Are informants regular employees of the FBI?
No. Informants are individuals who supply information to the FBI on a confidential basis. They are not hired or trained employees of the FBI, although they may receive compensation in some instances for their information and expenses.

Does the FBI work through U. S. Attorneys?
Yes. Although the FBI is responsible for investigating possible violations of federal law, the FBI does not give an opinion or decide if an individual will be prosecuted. The federal prosecutors employed by the Department of Justice or the U.S. Attorneys offices are responsible for making this decision and for conducting the prosecution of the case.

What authority do FBI special agents have to make arrests in the United States, its territories, or on foreign soil?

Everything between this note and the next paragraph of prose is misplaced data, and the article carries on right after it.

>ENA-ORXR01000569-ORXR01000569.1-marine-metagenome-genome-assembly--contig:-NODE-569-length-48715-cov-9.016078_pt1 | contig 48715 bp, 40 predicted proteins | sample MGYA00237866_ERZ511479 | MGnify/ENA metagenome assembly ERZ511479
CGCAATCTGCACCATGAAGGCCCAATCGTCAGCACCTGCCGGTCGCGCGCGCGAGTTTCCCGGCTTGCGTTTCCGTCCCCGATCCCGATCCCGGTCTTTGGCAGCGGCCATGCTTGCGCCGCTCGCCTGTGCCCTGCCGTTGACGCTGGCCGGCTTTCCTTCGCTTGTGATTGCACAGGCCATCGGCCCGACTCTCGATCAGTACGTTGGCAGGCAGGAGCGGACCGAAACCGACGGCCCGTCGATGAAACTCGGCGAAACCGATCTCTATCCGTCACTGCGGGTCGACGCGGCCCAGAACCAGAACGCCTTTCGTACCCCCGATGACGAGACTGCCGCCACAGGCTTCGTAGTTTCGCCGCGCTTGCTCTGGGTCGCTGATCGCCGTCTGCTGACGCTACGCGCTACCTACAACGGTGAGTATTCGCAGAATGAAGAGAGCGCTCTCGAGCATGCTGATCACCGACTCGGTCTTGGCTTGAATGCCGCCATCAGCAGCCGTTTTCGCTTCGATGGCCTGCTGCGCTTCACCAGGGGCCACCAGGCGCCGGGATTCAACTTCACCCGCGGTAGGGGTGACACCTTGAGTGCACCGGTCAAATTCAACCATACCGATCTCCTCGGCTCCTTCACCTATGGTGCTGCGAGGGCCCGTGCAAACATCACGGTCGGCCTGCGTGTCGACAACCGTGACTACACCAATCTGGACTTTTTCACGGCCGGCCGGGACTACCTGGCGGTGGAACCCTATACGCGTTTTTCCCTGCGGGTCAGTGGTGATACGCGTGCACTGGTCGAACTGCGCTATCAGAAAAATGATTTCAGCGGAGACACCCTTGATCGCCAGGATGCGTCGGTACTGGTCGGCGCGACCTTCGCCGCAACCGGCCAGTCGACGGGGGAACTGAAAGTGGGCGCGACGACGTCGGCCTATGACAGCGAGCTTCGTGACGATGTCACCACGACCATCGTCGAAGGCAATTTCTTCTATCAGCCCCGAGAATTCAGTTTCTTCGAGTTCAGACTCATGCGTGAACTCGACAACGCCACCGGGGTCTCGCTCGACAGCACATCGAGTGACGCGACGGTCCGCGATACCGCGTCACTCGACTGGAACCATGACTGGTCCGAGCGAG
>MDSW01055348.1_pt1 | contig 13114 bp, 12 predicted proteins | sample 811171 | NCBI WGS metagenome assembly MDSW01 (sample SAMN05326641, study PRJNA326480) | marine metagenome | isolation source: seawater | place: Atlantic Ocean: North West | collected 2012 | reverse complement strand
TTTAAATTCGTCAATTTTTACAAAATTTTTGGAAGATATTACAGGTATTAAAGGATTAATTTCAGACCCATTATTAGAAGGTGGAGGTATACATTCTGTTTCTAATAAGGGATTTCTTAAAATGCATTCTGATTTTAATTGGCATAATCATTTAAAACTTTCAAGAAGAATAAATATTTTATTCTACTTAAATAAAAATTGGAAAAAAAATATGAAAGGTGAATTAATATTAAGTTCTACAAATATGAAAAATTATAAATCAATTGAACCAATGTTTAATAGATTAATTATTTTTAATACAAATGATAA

In the U.S. and its territories, FBI special agents may make arrests for any federal offense committed in their presence or when they have reasonable grounds to believe that the person to be arrested has committed, or is committing, a felony violation of U.S. laws. On foreign soil, FBI special agents generally do not have authority to make arrests except in certain cases where, with the consent of the host country, Congress has granted the FBI extraterritorial jurisdiction.

How much time and money will the FBI spend on a “typical” investigation?
There is no typical amount of time, personnel, or money that is spent in an FBI investigation. Some investigations are not complicated and are quickly resolved. Others are long-term, complex, and involve multiple jurisdictions, subjects, and violations.

Can I obtain detailed information about a current FBI investigation that I see in the news?
No. Such information is protected from public disclosure, in accordance with current law and Department of Justice and FBI policy. This policy preserves the integrity of the investigation and the privacy of individuals involved in the investigation prior to any public charging for violations of the law. It also serves to protect the rights of people not yet charged with a crime.

Does the FBI provide arrest records at the request of private citizens?